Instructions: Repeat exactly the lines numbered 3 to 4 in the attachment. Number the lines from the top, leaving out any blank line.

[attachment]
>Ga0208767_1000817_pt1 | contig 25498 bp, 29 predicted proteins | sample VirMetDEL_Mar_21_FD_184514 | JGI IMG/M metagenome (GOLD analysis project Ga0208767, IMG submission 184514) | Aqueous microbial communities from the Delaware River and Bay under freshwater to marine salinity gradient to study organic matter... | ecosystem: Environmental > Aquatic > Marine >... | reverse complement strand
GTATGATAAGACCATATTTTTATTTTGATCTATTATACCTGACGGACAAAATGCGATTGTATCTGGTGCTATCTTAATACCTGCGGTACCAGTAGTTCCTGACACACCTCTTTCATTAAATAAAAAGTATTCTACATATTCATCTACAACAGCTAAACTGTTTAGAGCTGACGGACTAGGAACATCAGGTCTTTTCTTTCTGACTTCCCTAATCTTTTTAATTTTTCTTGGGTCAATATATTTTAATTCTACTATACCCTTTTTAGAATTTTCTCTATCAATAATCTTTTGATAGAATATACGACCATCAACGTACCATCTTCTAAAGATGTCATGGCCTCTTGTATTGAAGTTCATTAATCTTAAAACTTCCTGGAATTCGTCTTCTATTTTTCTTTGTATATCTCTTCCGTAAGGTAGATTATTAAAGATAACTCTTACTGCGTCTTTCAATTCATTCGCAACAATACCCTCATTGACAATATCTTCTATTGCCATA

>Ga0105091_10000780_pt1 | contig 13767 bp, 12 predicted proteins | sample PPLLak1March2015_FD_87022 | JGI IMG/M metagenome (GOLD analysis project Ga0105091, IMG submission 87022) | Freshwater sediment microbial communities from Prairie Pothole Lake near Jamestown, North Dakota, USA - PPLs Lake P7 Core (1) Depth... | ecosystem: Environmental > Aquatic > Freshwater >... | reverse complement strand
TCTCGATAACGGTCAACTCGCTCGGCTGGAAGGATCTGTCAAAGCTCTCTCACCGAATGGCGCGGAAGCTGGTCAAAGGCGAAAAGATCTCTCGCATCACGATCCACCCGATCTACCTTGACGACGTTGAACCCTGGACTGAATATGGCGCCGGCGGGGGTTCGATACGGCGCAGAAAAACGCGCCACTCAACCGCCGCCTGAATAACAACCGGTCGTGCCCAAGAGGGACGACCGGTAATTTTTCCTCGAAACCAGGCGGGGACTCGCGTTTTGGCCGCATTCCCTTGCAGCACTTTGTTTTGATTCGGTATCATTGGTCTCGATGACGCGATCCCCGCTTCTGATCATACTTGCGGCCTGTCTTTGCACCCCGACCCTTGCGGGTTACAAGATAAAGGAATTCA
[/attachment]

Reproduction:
>Ga0105091_10000780_pt1 | contig 13767 bp, 12 predicted proteins | sample PPLLak1March2015_FD_87022 | JGI IMG/M metagenome (GOLD analysis project Ga0105091, IMG submission 87022) | Freshwater sediment microbial communities from Prairie Pothole Lake near Jamestown, North Dakota, USA - PPLs Lake P7 Core (1) Depth... | ecosystem: Environmental > Aquatic > Freshwater >... | reverse complement strand
TCTCGATAACGGTCAACTCGCTCGGCTGGAAGGATCTGTCAAAGCTCTCTCACCGAATGGCGCGGAAGCTGGTCAAAGGCGAAAAGATCTCTCGCATCACGATCCACCCGATCTACCTTGACGACGTTGAACCCTGGACTGAATATGGCGCCGGCGGGGGTTCGATACGGCGCAGAAAAACGCGCCACTCAACCGCCGCCTGAATAACAACCGGTCGTGCCCAAGAGGGACGACCGGTAATTTTTCCTCGAAACCAGGCGGGGACTCGCGTTTTGGCCGCATTCCCTTGCAGCACTTTGTTTTGATTCGGTATCATTGGTCTCGATGACGCGATCCCCGCTTCTGATCATACTTGCGGCCTGTCTTTGCACCCCGACCCTTGCGGGTTACAAGATAAAGGAATTCA